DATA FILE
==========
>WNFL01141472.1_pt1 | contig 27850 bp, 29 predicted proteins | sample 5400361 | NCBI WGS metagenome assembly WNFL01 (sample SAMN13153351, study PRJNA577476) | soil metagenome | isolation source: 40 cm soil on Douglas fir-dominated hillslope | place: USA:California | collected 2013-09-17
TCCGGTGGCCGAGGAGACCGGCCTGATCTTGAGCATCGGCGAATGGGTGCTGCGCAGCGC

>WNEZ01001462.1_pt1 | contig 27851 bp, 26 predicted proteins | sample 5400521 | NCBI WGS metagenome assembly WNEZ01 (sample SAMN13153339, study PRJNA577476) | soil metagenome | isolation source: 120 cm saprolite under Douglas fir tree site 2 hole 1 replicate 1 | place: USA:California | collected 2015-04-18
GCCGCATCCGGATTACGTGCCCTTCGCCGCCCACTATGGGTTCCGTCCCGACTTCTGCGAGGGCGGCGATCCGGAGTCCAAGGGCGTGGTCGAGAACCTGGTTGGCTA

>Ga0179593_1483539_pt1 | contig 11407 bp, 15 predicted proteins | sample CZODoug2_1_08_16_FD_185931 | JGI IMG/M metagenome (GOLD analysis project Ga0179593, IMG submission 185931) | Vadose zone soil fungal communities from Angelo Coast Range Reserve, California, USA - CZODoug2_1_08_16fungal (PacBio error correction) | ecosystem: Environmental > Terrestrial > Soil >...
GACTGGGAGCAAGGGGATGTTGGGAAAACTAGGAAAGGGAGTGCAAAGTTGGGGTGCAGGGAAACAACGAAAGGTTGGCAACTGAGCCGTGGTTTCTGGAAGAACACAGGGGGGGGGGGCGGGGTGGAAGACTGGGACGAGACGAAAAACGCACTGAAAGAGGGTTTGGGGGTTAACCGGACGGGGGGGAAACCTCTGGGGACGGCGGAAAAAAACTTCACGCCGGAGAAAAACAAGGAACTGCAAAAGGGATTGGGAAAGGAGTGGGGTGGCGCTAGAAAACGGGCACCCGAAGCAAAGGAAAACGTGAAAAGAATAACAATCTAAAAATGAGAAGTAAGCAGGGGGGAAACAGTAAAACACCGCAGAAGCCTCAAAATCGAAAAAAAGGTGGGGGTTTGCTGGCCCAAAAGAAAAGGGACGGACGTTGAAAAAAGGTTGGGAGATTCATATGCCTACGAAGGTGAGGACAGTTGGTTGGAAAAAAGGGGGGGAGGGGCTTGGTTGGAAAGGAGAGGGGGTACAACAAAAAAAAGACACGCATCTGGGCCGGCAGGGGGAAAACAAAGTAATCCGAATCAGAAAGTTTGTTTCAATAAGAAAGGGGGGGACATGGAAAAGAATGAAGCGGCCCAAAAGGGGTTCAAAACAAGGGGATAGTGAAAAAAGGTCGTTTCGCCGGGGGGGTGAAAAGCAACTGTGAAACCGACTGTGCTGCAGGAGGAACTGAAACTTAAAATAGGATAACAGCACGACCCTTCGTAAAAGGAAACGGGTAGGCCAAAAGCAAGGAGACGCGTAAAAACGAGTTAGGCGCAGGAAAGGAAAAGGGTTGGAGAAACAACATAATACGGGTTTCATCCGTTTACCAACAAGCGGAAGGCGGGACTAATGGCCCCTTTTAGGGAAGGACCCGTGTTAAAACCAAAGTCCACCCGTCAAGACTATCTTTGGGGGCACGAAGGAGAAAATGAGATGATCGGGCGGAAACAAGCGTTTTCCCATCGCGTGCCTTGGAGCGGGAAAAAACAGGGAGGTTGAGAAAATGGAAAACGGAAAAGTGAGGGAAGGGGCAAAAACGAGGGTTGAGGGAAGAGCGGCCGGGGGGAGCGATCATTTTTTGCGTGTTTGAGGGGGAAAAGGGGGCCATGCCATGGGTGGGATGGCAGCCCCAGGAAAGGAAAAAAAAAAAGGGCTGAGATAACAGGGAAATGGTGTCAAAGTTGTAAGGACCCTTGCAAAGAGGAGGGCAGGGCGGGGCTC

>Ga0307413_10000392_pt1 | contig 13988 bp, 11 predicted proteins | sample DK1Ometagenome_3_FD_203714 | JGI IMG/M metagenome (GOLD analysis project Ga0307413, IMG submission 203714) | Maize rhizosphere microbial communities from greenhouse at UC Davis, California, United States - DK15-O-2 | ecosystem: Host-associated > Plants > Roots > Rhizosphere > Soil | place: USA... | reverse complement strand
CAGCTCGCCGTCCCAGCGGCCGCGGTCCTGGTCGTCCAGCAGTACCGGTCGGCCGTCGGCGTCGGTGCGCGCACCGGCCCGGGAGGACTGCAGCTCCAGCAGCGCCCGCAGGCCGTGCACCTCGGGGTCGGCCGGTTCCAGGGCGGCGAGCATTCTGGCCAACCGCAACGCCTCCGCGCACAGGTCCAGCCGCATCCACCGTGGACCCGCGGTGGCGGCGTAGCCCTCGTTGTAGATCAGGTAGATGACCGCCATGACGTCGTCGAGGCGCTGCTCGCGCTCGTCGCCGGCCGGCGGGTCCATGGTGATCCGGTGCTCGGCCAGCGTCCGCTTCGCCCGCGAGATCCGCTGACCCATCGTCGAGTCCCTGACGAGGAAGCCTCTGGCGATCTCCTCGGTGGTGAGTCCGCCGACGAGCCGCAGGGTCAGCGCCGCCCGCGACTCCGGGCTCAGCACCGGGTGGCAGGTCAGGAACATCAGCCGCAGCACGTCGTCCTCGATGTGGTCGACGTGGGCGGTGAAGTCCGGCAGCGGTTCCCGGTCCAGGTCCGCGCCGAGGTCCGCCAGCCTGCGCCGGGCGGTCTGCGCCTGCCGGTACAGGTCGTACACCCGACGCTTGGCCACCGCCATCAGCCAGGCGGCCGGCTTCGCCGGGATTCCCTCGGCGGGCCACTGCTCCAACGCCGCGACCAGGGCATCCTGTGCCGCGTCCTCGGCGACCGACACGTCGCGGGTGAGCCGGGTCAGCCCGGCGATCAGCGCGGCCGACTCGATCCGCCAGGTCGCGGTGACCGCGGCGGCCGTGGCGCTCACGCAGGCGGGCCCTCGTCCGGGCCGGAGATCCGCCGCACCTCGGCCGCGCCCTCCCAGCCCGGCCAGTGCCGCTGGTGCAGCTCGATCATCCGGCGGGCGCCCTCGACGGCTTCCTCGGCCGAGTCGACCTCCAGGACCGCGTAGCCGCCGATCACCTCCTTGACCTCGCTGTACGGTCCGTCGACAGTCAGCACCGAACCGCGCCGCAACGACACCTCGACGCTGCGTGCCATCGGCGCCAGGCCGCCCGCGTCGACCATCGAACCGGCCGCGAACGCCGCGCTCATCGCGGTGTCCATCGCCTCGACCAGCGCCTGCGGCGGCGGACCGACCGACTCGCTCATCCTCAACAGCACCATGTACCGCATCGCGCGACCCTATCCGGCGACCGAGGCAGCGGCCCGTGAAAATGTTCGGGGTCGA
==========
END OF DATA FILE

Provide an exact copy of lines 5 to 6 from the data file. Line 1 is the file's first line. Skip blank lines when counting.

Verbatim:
>Ga0179593_1483539_pt1 | contig 11407 bp, 15 predicted proteins | sample CZODoug2_1_08_16_FD_185931 | JGI IMG/M metagenome (GOLD analysis project Ga0179593, IMG submission 185931) | Vadose zone soil fungal communities from Angelo Coast Range Reserve, California, USA - CZODoug2_1_08_16fungal (PacBio error correction) | ecosystem: Environmental > Terrestrial > Soil >...
GACTGGGAGCAAGGGGATGTTGGGAAAACTAGGAAAGGGAGTGCAAAGTTGGGGTGCAGGGAAACAACGAAAGGTTGGCAACTGAGCCGTGGTTTCTGGAAGAACACAGGGGGGGGGGGCGGGGTGGAAGACTGGGACGAGACGAAAAACGCACTGAAAGAGGGTTTGGGGGTTAACCGGACGGGGGGGAAACCTCTGGGGACGGCGGAAAAAAACTTCACGCCGGAGAAAAACAAGGAACTGCAAAAGGGATTGGGAAAGGAGTGGGGTGGCGCTAGAAAACGGGCACCCGAAGCAAAGGAAAACGTGAAAAGAATAACAATCTAAAAATGAGAAGTAAGCAGGGGGGAAACAGTAAAACACCGCAGAAGCCTCAAAATCGAAAAAAAGGTGGGGGTTTGCTGGCCCAAAAGAAAAGGGACGGACGTTGAAAAAAGGTTGGGAGATTCATATGCCTACGAAGGTGAGGACAGTTGGTTGGAAAAAAGGGGGGGAGGGGCTTGGTTGGAAAGGAGAGGGGGTACAACAAAAAAAAGACACGCATCTGGGCCGGCAGGGGGAAAACAAAGTAATCCGAATCAGAAAGTTTGTTTCAATAAGAAAGGGGGGGACATGGAAAAGAATGAAGCGGCCCAAAAGGGGTTCAAAACAAGGGGATAGTGAAAAAAGGTCGTTTCGCCGGGGGGGTGAAAAGCAACTGTGAAACCGACTGTGCTGCAGGAGGAACTGAAACTTAAAATAGGATAACAGCACGACCCTTCGTAAAAGGAAACGGGTAGGCCAAAAGCAAGGAGACGCGTAAAAACGAGTTAGGCGCAGGAAAGGAAAAGGGTTGGAGAAACAACATAATACGGGTTTCATCCGTTTACCAACAAGCGGAAGGCGGGACTAATGGCCCCTTTTAGGGAAGGACCCGTGTTAAAACCAAAGTCCACCCGTCAAGACTATCTTTGGGGGCACGAAGGAGAAAATGAGATGATCGGGCGGAAACAAGCGTTTTCCCATCGCGTGCCTTGGAGCGGGAAAAAACAGGGAGGTTGAGAAAATGGAAAACGGAAAAGTGAGGGAAGGGGCAAAAACGAGGGTTGAGGGAAGAGCGGCCGGGGGGAGCGATCATTTTTTGCGTGTTTGAGGGGGAAAAGGGGGCCATGCCATGGGTGGGATGGCAGCCCCAGGAAAGGAAAAAAAAAAAGGGCTGAGATAACAGGGAAATGGTGTCAAAGTTGTAAGGACCCTTGCAAAGAGGAGGGCAGGGCGGGGCTC